A budding biologist’s big day involves sea lion beached on Ediz Hook

PORT ANGELES – Lili Muth has something cool for show and tell when her Marine Ecology 270 class meets on Thursday.

Muth, a student in Peninsula College’s Fisheries Technician Program, came upon a California sea lion that had flopped onto Marine Drive on Ediz Hook looking for some warm blacktop on Tuesday afternoon.

“No way. I could not be so blessed to see one,” Muth said – a number of times.

Muth first called her mother, then called for help.

The Port Angeles Police Department placed cones around the animal to prevent vehicles from hitting it.

The State Patrol called the state Department of Fish and Wildlife, which called the National Oceanic and Atmospheric Administration.

“Our office is right there at the Coast Guard base,” said John Haupt, a law enforcement officer with the federal agency.

“I called our biologist in Seattle, and he just instructed us what to do.”

Haupt and Muth used their cars and a fabric seat cover to coax the animal off the road and onto the beach.

Sea lions beach themselves in the spring when they molt, or lose their fur, according to the Web site of the Sea World Busch Gardens research center in San Diego, Calif., which is at http://www.swbg-animals.org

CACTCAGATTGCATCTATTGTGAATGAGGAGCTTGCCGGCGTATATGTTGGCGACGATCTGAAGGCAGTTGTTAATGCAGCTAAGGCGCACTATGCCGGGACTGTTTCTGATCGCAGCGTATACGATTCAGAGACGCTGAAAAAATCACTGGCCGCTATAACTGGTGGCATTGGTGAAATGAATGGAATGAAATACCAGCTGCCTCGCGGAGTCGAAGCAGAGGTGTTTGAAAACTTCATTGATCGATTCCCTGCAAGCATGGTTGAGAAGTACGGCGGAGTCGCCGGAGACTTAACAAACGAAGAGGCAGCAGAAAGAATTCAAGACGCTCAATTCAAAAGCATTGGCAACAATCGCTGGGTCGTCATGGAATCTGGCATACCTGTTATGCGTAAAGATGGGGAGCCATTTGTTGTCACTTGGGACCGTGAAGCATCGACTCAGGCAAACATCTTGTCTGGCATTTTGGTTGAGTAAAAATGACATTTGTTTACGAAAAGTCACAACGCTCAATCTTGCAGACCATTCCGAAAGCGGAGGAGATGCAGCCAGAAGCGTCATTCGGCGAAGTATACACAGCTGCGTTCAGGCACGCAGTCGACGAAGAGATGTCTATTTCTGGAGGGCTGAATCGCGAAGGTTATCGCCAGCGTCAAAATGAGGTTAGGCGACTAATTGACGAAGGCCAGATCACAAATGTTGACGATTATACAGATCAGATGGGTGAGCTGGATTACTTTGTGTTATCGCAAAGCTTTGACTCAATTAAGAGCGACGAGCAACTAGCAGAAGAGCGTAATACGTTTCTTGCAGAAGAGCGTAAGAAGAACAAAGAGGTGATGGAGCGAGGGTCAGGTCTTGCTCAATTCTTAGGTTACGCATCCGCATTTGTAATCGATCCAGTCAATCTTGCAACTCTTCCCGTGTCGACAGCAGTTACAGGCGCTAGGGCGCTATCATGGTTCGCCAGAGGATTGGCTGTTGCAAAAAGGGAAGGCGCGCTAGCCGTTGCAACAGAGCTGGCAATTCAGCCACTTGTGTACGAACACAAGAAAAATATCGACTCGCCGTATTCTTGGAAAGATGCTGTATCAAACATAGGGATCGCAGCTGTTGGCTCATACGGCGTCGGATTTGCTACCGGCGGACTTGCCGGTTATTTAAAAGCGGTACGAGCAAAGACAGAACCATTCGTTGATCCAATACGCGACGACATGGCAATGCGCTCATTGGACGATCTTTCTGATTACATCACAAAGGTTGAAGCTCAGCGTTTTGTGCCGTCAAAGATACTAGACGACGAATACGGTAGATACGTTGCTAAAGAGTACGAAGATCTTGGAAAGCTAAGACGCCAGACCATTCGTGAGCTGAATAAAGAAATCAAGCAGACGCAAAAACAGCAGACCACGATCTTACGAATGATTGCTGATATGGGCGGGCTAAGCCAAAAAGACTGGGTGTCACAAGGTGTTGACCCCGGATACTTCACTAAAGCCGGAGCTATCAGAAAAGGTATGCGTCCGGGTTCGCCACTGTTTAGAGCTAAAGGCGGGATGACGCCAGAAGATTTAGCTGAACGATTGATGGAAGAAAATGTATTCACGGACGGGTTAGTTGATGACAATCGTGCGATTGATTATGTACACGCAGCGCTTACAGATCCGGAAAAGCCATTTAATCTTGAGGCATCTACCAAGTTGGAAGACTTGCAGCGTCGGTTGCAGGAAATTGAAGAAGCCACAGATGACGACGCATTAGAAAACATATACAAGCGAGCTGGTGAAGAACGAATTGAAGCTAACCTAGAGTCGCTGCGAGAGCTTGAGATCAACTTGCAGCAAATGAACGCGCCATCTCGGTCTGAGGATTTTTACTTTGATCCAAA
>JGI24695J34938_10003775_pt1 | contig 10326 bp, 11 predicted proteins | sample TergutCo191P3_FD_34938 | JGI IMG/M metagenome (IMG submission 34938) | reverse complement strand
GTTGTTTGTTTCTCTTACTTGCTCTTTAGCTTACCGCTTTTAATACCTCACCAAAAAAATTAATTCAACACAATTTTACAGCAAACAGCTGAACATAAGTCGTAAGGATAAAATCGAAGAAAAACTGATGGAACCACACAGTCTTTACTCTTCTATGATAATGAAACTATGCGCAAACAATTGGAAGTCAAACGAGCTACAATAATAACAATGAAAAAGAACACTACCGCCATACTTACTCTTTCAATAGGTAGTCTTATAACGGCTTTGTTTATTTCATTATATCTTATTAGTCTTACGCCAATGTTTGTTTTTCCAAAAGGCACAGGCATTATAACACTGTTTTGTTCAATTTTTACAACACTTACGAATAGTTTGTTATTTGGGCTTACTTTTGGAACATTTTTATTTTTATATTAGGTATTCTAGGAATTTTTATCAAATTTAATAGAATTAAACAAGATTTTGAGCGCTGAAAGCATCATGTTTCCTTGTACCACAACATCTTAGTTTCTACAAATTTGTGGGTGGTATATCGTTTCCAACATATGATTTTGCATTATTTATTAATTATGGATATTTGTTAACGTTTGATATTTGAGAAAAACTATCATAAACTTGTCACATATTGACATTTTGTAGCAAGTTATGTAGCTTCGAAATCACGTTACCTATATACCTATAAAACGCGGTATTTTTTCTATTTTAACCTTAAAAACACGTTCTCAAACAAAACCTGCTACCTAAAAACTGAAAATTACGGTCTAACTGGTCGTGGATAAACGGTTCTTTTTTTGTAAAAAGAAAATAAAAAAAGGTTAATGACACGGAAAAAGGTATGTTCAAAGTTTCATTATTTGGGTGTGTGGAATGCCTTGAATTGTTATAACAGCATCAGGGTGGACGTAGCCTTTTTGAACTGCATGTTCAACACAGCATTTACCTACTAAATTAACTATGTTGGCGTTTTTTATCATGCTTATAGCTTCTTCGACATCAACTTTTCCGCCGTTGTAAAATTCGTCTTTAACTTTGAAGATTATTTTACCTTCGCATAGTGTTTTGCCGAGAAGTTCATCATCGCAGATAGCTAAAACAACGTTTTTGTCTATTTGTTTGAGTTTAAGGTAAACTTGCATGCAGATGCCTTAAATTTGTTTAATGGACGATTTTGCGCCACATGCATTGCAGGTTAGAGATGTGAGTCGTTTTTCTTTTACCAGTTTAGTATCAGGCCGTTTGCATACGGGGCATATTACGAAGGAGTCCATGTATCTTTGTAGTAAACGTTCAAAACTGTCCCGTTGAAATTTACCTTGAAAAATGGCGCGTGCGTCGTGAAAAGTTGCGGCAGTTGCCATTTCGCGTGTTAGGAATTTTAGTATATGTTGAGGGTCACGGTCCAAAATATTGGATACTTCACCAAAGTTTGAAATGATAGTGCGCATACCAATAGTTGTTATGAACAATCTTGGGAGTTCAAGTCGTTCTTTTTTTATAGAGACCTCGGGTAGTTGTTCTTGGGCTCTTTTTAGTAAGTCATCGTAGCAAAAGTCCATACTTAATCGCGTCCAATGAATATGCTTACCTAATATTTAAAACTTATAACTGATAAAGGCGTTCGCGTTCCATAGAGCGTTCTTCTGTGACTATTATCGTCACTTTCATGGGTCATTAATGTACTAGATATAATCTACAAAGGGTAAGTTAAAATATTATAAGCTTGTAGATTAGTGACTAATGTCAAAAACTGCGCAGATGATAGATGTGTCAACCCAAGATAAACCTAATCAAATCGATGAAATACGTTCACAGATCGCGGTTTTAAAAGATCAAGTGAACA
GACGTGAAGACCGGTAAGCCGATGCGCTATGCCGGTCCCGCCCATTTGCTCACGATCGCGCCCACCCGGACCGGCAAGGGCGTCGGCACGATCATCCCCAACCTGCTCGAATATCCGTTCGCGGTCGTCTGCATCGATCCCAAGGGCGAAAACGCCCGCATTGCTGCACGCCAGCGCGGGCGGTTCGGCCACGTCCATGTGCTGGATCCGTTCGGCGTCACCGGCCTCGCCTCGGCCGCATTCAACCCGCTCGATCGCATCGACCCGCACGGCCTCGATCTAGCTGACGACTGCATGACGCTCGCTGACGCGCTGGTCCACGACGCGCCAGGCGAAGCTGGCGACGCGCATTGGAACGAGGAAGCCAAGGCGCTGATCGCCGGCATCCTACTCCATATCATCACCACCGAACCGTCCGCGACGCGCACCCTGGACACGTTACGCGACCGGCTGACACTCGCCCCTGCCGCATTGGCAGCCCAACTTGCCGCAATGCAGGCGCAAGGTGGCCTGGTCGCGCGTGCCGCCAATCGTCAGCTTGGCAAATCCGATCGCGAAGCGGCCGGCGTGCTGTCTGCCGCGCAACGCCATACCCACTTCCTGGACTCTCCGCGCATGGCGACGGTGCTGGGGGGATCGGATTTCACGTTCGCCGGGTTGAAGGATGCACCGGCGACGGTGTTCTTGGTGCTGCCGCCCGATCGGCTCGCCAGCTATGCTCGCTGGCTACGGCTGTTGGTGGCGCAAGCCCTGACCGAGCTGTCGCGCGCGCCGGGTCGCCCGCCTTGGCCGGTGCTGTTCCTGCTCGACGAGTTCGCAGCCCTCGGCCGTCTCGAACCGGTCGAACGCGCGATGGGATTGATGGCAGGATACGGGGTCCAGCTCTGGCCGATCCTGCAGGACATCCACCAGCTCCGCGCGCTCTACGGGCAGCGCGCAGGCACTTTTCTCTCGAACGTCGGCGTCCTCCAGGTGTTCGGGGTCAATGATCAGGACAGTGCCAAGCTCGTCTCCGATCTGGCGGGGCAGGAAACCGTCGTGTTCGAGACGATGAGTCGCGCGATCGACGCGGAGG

During the molting process, the warm-blooded mammals cannot handle cold ocean water, according to the center.

Muth and her friend Rhonda Coker were taking their daily walk along Ediz Hook when they saw something large and black on the roadway.

It looked like a large piece of black plastic, Coker said.

Muth didn’t think so, and ran up to it.

The animal was laying on the road, not moving much.

Occasionally it would raise its head and scratch its back.

Muth stayed with the animal into the evening, watching its behavior and making sure it was left alone.

“I laid its head down on the curb like it was a pillow,” Muth said.

After three hours on the exposed spit, Muth was cold and ready to leave.

Coker came in her car at about 6:30 p.m., and the friends prepared to leave.

The animal sat up and flopped off the beach into the water.

“It was weird, like she was waiting for me to go,” Muth said.

“I was crying when she left.”

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